WASHINGTON, DC - The U.S. Department of Agriculture's (USDA) Animal and Plant Health Inspection Service (APHIS) today announced a new, multi-state, public education initiative to enlist public support for preventing the spread of invasive species that threaten food crops and trees. The major multi-year campaign, dubbed "Hungry Pests," focuses on USDA's most wanted invasive species, and its launch coincides with the observance of Invasive Plant Pest and Disease Awareness Month in April.
The USDA is launching the outreach at a time when a growing number of invasive pests -- non-native insects, other animals, plants and plant diseases -- are feeding on America's agricultural crops, trees and other plants. These hungry pests have cost the U.S. billions of dollars, wreak havoc on the environment and can impact public health.
"Invasive pests hit close to home and threaten the things we value," said Rebecca A. Blue, Deputy Under Secretary for USDA's Marketing and Regulatory Programs. "We need the public's help because these hungry pests can have a huge impact on the items we use in everyday life, from the fabric in our clothing, the food on our table, the lumber used to build our home and the flowers in our garden. During one of the most successful periods in history for U.S. agriculture, it is important that we step up our efforts to educate Americans about USDA's good work to protect our nation's food, fiber, feed and fuel from invasive pests."
The Hungry Pests initiative includes a new television public service announcement that features a computer-generated creature made of invasive pests, who fancies himself a tourist and tries to hitchhike with passing motorists. The ad urges people to "Leave Hungry Pests Behind." It can be viewed at www.hungrypests.com/pr-psa/.
The USDA has identified a list of invasive pests that pose big threats to our agriculture and economy. They include four moths (European grapevine moth, false codling moth, European gypsy moth and light brown apple moth); three flies (Mediterranean fruit fly, Mexican fruit fly and Oriental fruit fly); two beetles (Asian longhorned beetle and emerald ash borer); and plant diseases, a mollusk, and a disease carrier (sudden oak death, citrus greening, giant African snail, and Asian citrus psyllid). Visit www.HungryPests.com to learn more about the dangers posed by these species.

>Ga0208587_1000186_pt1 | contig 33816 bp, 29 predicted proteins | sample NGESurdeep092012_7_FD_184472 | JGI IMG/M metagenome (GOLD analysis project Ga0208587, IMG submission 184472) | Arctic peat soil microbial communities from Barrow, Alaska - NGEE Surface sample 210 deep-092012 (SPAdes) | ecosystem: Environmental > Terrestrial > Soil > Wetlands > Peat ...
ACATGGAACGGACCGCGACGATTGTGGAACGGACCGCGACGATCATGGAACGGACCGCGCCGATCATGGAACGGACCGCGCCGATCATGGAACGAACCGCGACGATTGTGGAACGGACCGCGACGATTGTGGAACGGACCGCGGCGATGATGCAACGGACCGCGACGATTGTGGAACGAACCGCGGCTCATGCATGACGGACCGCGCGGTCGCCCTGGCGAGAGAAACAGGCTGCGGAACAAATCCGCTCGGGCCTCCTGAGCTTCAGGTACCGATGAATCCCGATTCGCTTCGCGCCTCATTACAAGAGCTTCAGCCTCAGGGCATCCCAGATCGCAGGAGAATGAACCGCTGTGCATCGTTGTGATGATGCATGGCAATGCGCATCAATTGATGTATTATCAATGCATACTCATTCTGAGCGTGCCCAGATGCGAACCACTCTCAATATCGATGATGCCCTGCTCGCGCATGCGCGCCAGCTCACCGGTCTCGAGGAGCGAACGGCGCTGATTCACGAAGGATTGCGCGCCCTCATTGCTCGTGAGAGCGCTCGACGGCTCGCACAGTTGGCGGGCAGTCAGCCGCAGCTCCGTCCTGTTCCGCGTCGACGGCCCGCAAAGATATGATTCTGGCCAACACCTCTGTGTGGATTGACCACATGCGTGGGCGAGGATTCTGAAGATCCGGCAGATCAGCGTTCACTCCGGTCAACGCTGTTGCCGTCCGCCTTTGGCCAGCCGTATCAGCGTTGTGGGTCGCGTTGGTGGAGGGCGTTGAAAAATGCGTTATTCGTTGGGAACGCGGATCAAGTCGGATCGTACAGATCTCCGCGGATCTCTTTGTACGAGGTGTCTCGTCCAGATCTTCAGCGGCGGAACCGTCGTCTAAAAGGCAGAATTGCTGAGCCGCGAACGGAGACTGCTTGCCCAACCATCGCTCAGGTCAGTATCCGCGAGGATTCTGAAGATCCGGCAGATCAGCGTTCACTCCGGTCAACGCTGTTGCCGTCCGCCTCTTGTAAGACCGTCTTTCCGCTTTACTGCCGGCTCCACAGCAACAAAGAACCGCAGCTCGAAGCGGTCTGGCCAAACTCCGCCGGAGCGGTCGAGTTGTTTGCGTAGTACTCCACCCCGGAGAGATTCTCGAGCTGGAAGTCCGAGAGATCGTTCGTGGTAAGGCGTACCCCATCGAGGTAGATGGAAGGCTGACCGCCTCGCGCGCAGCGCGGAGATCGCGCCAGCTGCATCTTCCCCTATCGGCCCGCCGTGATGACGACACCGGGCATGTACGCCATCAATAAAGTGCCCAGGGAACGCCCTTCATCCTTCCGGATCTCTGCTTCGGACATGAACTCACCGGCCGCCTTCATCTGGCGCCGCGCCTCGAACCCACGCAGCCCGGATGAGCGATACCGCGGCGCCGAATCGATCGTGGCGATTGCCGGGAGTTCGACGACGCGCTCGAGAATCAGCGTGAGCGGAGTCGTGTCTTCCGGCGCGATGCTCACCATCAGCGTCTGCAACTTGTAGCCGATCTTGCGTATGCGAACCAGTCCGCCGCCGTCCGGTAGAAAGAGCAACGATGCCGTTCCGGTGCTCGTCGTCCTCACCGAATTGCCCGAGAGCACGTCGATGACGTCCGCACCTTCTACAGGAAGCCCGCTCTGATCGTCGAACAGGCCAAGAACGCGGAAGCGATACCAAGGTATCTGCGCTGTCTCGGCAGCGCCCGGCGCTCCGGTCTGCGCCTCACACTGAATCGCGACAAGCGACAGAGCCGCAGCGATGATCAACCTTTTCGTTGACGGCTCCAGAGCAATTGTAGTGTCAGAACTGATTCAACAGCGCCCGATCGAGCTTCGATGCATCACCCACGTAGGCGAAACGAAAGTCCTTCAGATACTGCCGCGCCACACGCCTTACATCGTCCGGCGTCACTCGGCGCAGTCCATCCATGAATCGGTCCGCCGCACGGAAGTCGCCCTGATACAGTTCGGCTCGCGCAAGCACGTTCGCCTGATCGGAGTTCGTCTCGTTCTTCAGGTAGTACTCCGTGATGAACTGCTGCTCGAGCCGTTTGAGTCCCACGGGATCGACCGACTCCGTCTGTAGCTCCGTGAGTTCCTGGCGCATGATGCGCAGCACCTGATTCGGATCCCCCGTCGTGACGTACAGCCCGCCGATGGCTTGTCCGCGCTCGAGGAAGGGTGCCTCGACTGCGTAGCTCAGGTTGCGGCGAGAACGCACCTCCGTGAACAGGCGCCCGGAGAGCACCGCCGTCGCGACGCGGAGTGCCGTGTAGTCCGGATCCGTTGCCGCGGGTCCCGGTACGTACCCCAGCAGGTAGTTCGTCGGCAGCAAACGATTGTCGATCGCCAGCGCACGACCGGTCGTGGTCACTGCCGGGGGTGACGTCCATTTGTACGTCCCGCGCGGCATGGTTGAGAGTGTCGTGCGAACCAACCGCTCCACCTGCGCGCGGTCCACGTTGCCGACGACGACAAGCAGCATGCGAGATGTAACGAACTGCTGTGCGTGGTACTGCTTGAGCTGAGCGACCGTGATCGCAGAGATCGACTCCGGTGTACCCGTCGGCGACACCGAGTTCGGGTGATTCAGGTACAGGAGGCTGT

The leading cause of the spread of invasive pests is people moving them unintentionally, according to the USDA. Pests sneak into air and ship cargo from other countries, and they "hitchhike" across state lines on plants, fruits, vegetables, firewood, camping gear, outdoor furniture and clothing. For example, the emerald ash borer -- which has killed millions of ash trees across many states since it was detected in 2002 -- probably entered the U.S. in wood packing materials. And the Asian citrus psyllid, which spreads one of the world's most serious citrus diseases, citrus greening disease, has traveled to different states on transported plants.
People may spread hungry pests, but people can also help stop them. The USDA urges everyone to "leave hungry pests behind" by observing these practices:
•Buy Local, Burn Local. Invasive pests and larvae can hide and ride long distances in firewood. Don't give them a free ride to start a new infestation -- buy firewood where you burn it.
•Plant Carefully. Buy your plants from a reputable source and avoid using invasive plant species at all costs.
•Do Not Bring or Mail fresh fruits, vegetables, or plants into your state or another state unless agricultural inspectors have cleared them beforehand.
•Cooperate with any agricultural quarantine restrictions and allow authorized agricultural workers access to your property for pest or disease surveys.
•Keep It Clean. Wash outdoor gear and tires between fishing, hunting or camping trips. Clean lawn furniture and other outdoor items when moving from one home to another.
•Learn To Identify. If you see signs of an invasive pest or disease, write down or take a picture of what you see, and then report it at www.HungryPests.com.
•Speak Up. Declare all agricultural items to customs officials when returning from international travel. Call USDA to find out what's allowed:
•(301) 851-2046 for questions about plants
•(301) 851-3300 for questions about animals
The USDA stresses that the more people know about hungry pests, the more they can do to stop them. Go to www.HungryPests.com to learn more, and get involved on Facebook at www.facebook.com/hungrypests.
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